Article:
Why are some plants able to grow across multiple ecosystems and others not? Does this flexibility make them more adaptable to climate change? Meet the team of scientists who are investigating these questions and providing vital insights into predicting plants’ responses to climate change and how to revegetate degraded landscapes more successfully.
New research on two of Australia’s most iconic and widespread trees—the river red gum and mulga—is helping solve the puzzle of how they’re able to coexist in some of the nation’s hottest and driest environments. The results have major implications for how we manage our arid ecosystems and their groundwater resources and also for helping balance Australia’s carbon budget.
Showcasing new and recently updated data openly available via TERN repositories. This month we feature plant trait and vegetation data collected along NSW's Biodiversity and Adaptation Transect Sydney, which forms part of TERN’s national network of large-scale transect-based research infrastructure.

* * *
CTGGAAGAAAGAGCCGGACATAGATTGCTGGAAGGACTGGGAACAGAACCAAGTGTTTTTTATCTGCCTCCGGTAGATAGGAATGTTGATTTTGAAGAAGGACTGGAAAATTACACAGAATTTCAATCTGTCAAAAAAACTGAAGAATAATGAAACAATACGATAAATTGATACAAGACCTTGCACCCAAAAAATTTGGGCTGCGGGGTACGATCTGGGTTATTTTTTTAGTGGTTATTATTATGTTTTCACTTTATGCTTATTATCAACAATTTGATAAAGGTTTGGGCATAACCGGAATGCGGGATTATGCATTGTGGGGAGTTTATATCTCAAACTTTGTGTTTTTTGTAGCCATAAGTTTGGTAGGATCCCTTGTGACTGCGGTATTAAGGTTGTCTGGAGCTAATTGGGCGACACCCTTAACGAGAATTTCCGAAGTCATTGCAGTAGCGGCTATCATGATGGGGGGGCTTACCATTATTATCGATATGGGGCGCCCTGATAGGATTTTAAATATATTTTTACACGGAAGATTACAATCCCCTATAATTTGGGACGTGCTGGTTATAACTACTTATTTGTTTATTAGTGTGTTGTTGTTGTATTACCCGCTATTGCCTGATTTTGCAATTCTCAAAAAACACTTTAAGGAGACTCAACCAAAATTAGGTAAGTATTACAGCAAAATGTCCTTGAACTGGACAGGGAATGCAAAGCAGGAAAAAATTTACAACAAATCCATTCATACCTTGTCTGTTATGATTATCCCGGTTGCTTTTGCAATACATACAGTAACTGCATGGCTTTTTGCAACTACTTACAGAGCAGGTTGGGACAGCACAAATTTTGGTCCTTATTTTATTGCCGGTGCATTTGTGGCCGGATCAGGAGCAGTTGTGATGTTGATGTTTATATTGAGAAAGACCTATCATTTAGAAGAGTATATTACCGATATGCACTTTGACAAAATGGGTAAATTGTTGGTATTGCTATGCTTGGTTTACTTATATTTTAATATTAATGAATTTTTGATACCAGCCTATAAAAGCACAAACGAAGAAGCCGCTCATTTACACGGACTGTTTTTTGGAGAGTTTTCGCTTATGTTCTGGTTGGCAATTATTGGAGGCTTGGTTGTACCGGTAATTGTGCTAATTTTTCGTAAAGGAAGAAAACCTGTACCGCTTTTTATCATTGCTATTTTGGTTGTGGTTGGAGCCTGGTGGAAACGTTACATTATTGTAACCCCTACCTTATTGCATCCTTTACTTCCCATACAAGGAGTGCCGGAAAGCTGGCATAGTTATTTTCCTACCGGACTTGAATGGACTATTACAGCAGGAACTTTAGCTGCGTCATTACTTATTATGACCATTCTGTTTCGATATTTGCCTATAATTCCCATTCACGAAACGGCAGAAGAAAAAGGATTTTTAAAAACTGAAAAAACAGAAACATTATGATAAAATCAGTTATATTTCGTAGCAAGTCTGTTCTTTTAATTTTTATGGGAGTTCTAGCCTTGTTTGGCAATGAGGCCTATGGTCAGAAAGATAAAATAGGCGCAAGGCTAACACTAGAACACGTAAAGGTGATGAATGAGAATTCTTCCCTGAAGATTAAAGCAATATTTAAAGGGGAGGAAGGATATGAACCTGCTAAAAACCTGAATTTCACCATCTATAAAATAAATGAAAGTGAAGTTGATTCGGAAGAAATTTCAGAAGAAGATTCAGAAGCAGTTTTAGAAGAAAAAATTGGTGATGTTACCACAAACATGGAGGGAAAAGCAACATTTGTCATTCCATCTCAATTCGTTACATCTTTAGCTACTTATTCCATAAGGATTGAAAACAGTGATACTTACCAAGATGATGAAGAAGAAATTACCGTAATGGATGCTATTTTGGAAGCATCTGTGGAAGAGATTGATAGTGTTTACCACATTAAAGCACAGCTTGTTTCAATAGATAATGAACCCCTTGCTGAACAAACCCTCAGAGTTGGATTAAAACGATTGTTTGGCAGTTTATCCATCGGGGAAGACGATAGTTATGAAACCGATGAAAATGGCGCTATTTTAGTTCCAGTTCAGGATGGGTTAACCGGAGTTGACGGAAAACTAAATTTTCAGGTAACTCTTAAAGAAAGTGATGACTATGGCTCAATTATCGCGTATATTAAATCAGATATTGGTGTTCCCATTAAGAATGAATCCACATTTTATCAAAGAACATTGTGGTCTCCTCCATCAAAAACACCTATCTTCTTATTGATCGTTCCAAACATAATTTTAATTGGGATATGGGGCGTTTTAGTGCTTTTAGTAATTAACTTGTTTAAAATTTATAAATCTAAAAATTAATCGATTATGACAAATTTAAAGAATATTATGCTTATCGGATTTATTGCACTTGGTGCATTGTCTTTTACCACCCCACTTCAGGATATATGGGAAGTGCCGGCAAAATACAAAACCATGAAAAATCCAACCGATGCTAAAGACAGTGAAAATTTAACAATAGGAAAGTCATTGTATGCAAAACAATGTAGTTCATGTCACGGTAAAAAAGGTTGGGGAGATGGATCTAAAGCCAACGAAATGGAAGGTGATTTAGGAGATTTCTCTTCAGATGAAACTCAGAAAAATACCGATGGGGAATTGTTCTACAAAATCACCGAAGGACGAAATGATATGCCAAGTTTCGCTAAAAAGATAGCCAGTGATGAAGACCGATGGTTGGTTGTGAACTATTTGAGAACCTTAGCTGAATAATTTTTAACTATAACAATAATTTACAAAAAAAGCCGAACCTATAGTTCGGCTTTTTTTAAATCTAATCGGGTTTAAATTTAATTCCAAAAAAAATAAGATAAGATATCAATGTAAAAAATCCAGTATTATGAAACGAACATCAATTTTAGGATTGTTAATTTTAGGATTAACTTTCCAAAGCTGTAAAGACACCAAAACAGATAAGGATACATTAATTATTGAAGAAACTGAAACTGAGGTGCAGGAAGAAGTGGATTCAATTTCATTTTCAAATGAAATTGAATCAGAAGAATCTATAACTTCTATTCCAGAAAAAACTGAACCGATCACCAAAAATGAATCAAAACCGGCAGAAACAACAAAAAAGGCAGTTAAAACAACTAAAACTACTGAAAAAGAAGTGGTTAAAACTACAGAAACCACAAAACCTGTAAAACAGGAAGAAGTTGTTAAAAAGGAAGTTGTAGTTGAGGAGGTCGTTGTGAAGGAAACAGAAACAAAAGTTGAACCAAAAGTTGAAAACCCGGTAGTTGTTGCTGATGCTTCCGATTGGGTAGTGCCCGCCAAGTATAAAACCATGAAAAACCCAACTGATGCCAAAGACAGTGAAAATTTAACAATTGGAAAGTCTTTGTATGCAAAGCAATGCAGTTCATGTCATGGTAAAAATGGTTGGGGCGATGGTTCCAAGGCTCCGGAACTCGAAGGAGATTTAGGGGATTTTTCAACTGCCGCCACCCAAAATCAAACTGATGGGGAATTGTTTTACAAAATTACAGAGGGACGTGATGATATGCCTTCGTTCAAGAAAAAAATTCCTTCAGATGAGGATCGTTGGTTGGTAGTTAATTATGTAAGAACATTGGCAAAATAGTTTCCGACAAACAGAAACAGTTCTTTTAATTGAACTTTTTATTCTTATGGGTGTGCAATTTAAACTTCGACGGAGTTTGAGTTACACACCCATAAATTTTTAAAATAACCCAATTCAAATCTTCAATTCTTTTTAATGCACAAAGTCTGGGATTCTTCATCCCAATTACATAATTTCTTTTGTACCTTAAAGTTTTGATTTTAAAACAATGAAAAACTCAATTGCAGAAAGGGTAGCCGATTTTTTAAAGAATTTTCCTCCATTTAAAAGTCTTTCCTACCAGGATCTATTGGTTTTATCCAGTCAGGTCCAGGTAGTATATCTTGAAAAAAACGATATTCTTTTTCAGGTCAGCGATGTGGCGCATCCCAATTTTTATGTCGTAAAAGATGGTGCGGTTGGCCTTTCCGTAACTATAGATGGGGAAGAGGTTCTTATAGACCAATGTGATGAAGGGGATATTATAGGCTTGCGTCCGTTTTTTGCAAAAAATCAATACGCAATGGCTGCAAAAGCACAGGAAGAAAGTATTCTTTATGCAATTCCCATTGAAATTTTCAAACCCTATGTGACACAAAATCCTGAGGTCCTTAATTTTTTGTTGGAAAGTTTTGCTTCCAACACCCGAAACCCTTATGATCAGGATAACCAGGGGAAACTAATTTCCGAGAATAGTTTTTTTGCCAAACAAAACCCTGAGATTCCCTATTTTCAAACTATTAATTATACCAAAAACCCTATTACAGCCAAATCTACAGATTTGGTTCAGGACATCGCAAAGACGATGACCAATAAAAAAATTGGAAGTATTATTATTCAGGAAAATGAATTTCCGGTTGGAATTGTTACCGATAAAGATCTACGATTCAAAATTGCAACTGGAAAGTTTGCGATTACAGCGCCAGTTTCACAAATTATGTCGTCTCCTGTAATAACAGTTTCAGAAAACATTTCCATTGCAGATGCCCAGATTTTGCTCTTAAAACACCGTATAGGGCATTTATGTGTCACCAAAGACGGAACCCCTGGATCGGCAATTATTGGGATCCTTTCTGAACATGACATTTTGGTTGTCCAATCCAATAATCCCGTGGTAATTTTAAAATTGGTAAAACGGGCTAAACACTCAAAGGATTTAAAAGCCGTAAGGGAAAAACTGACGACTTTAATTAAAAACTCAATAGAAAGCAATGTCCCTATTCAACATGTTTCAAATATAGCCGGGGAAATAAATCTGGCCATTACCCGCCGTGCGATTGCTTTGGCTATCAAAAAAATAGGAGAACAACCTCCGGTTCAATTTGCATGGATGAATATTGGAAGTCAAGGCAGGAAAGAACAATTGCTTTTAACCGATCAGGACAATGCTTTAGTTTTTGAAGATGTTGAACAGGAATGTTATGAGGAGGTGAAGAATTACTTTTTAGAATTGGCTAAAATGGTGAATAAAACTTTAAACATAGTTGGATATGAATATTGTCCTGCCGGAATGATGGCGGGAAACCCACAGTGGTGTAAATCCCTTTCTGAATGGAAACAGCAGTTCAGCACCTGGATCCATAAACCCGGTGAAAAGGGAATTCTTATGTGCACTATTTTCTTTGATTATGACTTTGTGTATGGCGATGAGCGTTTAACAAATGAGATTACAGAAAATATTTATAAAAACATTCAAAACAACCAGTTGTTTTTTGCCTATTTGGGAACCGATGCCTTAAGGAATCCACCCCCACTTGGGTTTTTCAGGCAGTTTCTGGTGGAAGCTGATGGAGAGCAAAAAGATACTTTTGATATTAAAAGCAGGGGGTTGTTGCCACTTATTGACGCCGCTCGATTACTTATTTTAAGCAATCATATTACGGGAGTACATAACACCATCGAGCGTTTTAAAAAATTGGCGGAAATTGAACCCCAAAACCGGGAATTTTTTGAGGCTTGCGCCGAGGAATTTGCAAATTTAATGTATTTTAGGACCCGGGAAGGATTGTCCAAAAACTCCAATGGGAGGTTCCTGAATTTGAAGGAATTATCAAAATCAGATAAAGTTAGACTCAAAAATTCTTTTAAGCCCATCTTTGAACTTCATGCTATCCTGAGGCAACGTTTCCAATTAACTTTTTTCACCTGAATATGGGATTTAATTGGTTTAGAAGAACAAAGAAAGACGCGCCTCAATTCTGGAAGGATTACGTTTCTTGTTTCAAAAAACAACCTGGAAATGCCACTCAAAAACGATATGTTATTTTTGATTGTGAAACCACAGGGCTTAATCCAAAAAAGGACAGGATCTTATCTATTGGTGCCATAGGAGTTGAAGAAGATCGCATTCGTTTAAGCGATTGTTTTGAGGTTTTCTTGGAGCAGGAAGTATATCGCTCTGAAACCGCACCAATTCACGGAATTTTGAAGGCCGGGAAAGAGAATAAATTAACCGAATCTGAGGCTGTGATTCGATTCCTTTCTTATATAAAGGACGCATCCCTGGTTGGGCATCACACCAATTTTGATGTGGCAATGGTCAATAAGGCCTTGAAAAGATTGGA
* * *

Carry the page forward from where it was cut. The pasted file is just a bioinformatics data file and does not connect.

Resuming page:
Thanks to everyone for your help with our recent feedback survey, the response rate and quality of feedback have been remarkable. Here we share a quick summary of some of the results.
An impressive compendium of research on the cycling of carbon, water and nutrients in multiple natural and managed landscapes has been completed. 19 peer-reviewed papers, all using the TERN land observatory and its data, present the latest science on themes including the global carbon cycle, extreme climate events, agriculture, water budgets, land productivity, plant growth and much more.
TERN is making some changes to its land observatory. We are re-shaping our structure to place more importance on the way in which data, derived from our local, regional and continental scale facilities, are integrated and made more accessible for your research on variation and change of terrestrial ecosystems in Australia.